... sound of millions," says Mrs. Gore,[1] "tickles the ear of an Englishman! He loves it so much, indeed, that it all but reconciles him to the National Debt; and when applied to private proprietorship, it secures deference for lowness of mind, birth, habits, and pursuits.... Ambition and money-love, if they tend to ennoble a country, reduce to insignificance the human particles of which the nation is composed. In their pursuit of riches, the English ...
— Thrift • Samuel Smiles

... were manifested on every hand, and in all its various stages, from the muddy, pale complexion, pale gums, feeble, languid muscular motions, lowness of spirits, and fetid breath, to the dusky, dirty, leaden complexion, swollen features, spongy, purple, livid, fungoid, bleeding gums, loose teeth, oedematous limbs, covered with livid vibices, and petechiae spasmodically flexed, painful and hardened extremities, spontaneous ...
— Andersonville, complete • John McElroy

... on board was that the corsairs would not greatly outnumber them, while they would be at a great disadvantage from the lowness of their vessel in the water, there was a general feeling of confidence, and the approach of the enemy was watched with calmness. When half a mile distant two puffs of smoke burst out from the corsair's ...
— By England's Aid • G. A. Henty

... money I had collected for his benefit—35l. I remember it was—a banker's note—and burst out o' crying, and said, I was sure I should not go to it. The man was shocked, and wondered what I meant. Nay, says I, 'tis mere lowness of spirits, for Mr. Thrale is very well now, and is gone out in his carriage to spit cards, as I call'd it—sputar le carte. Just then came a letter from Dr. Pepys, insisting to speak with me in ...
— Autobiography, Letters and Literary Remains of Mrs. Piozzi (Thrale) (2nd ed.) (2 vols.) • Mrs. Hester Lynch Piozzi

... of rawness and incompleteness which is said to be characteristic of America. Washington will one day be a magnificent city, of that there is no doubt; but for the present it is distinctly unfinished. The very breadth of its avenues, contrasted with the comparative lowness of the buildings which line them, gives it the air rather of a magnified and glorified frontier township than of a great capital on the European scale. Here, for the first time, I am really conscious of the newness of things. ...
— America To-day, Observations and Reflections • William Archer

... affections. I believe there is very palpable and gross ignorance in thousands of the very thing itself. Many who profess Jesus Christ, know not his natures, or his glorious person,—do not apprehend either his highness as God, or his lowness as man. But truly, the thing that I do most admire, is, that those who pretend to more knowledge of this mystery, yet few of them do enter upon any serious consideration about it,—for what use and purpose it is; though it be the foundation of our salvation, the chief ground ...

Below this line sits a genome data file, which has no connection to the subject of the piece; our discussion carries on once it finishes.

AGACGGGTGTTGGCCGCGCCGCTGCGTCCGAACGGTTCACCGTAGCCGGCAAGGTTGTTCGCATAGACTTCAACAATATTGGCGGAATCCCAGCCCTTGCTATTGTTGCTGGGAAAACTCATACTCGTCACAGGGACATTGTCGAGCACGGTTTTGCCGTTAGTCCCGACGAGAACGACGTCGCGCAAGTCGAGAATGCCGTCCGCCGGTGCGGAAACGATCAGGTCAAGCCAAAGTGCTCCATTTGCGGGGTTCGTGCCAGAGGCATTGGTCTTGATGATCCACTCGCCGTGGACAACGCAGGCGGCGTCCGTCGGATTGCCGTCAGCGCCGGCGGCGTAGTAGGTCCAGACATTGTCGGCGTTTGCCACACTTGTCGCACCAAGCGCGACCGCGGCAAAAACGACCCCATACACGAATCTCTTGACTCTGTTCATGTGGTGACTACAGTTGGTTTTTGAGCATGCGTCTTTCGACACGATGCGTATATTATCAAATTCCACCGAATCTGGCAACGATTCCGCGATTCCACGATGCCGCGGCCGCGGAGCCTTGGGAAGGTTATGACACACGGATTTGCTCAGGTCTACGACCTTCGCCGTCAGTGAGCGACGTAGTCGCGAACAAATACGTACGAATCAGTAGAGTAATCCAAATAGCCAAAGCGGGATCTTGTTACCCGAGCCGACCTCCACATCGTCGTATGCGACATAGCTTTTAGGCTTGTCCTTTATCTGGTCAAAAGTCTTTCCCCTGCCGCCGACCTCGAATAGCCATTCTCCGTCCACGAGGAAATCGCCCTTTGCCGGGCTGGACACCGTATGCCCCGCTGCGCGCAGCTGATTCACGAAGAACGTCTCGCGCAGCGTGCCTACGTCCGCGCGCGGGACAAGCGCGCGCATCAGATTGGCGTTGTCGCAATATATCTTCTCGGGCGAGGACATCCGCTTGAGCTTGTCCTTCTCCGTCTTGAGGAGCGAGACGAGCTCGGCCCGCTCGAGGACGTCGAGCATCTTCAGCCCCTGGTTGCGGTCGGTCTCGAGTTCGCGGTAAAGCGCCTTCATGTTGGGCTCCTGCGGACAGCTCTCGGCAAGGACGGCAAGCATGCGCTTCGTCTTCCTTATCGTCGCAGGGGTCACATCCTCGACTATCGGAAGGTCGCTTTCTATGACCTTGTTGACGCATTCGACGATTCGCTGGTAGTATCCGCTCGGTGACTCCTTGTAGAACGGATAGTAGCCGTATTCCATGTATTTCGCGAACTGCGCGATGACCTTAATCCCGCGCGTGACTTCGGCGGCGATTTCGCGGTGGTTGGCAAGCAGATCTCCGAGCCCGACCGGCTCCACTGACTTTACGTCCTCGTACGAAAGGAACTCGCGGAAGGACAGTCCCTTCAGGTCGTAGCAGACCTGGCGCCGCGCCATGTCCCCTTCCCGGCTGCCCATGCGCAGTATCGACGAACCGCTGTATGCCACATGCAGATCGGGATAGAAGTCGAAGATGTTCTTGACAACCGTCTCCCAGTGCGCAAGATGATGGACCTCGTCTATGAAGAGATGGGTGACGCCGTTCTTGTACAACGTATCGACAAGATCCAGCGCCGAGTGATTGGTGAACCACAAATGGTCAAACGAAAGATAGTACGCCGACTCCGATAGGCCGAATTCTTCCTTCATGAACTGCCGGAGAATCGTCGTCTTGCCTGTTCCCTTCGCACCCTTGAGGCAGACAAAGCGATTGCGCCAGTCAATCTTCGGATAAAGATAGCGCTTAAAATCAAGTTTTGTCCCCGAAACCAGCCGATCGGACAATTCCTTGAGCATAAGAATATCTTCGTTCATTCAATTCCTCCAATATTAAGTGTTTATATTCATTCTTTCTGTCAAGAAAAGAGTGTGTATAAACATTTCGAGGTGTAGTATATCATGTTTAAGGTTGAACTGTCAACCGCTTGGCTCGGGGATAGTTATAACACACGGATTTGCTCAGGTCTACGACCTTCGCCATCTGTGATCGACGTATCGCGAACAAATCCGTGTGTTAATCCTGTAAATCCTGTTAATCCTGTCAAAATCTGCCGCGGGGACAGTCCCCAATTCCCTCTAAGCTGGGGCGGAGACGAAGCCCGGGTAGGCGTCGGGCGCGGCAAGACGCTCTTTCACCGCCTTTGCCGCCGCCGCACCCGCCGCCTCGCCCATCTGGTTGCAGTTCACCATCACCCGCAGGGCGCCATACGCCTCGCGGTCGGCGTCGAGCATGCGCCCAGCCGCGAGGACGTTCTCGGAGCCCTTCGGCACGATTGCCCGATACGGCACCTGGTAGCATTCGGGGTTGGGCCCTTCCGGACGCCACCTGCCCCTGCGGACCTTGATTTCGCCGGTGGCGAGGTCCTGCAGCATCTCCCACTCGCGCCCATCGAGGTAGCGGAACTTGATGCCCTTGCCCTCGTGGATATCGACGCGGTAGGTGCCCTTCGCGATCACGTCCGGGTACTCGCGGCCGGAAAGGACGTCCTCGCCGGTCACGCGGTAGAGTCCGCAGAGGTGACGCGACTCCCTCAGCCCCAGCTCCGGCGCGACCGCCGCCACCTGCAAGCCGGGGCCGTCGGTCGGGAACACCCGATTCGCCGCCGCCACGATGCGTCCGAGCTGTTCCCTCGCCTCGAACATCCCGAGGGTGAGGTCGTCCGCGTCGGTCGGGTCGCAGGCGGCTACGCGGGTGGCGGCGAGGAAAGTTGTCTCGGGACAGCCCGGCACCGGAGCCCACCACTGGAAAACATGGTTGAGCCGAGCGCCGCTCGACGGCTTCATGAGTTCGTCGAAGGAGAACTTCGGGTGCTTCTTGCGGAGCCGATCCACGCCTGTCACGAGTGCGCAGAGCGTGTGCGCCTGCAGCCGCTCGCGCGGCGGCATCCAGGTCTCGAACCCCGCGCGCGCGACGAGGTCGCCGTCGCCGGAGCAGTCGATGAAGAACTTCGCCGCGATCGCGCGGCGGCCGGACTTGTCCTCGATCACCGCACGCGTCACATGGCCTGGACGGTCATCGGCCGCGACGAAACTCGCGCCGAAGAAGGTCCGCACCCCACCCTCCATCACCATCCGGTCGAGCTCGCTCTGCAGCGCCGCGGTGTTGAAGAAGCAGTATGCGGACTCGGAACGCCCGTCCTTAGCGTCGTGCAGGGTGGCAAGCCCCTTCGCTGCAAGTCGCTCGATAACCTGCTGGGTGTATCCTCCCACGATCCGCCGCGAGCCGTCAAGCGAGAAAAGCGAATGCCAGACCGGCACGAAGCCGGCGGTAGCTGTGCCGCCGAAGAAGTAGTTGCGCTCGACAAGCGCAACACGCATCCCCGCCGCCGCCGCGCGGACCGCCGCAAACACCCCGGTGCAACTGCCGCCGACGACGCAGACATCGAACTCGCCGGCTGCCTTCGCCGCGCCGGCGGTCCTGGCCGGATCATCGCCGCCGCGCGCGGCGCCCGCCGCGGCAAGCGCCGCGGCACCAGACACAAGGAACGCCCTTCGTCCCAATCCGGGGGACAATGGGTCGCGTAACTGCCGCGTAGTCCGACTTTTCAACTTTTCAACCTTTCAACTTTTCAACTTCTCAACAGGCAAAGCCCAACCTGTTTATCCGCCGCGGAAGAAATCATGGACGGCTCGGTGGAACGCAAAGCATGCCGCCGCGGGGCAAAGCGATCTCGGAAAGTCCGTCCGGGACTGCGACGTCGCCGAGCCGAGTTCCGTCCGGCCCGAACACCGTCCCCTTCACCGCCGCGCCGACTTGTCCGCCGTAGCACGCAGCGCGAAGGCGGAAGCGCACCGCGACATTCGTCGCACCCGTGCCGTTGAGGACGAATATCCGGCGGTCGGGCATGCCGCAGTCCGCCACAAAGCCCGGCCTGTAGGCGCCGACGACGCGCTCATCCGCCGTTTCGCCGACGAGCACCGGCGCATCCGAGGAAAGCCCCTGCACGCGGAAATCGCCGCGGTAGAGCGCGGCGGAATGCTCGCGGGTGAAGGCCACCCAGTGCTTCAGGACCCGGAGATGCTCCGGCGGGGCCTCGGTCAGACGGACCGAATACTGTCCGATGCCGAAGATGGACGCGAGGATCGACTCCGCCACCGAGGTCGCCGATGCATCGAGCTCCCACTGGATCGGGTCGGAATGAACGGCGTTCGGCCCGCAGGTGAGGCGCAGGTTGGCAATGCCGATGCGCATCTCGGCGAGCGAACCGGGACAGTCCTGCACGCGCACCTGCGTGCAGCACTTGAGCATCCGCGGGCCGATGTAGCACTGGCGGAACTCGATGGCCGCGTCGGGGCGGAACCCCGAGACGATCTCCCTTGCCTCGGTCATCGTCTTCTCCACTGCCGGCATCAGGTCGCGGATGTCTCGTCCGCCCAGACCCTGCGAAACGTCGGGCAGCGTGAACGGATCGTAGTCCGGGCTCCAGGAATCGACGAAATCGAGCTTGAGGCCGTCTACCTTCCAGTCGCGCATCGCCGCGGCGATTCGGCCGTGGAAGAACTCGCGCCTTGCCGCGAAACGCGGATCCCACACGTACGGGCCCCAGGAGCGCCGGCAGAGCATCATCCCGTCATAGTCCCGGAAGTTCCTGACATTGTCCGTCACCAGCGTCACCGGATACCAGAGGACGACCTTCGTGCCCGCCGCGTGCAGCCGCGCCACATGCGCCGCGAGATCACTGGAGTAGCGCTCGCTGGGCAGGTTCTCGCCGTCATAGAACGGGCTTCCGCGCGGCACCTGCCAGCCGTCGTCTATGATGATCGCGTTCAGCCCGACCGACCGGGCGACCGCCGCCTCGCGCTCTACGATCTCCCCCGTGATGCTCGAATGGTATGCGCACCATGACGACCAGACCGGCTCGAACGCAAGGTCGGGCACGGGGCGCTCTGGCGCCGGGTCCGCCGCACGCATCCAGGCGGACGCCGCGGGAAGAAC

— The Works of the Rev. Hugh Binning • Hugh Binning

... competitors had tariffs—the tariffed countries pay the worst wages; and we were to raise ours by having tariffs also. But even that pleasing paralogism did not suffice for the appetite of tariffism in the way of fallacy. The same propaganda which affirmed the lowness of the rate of wages paid in tariffist countries affirmed also the superiority of the rate of wages paid in the United States, whence came much of our imported goods which the tariffists wished to keep out. In this case, the evidence for the statement ...
— Essays in Liberalism - Being the Lectures and Papers Which Were Delivered at the - Liberal Summer School at Oxford, 1922 • Various

... the door. When the rain increased they drew themselves further inward, their forms being distinctly outlined to the gaze of those lurking behind by the light from the tent beyond. But the hiss of the falling rain and the lowness of their tones prevented ...
— A Laodicean • Thomas Hardy

... passed,' he writes, 'without instances of this kind; for, owing to the projecting points of this strangely formed island, the lowness and whiteness of its eastern shores, and the wonderful manner in which the scanty patches of land are intersected with lakes and pools of water, it becomes, even in daylight, a deception, and has often been fatally mistaken for an open sea. It had even become proverbial ...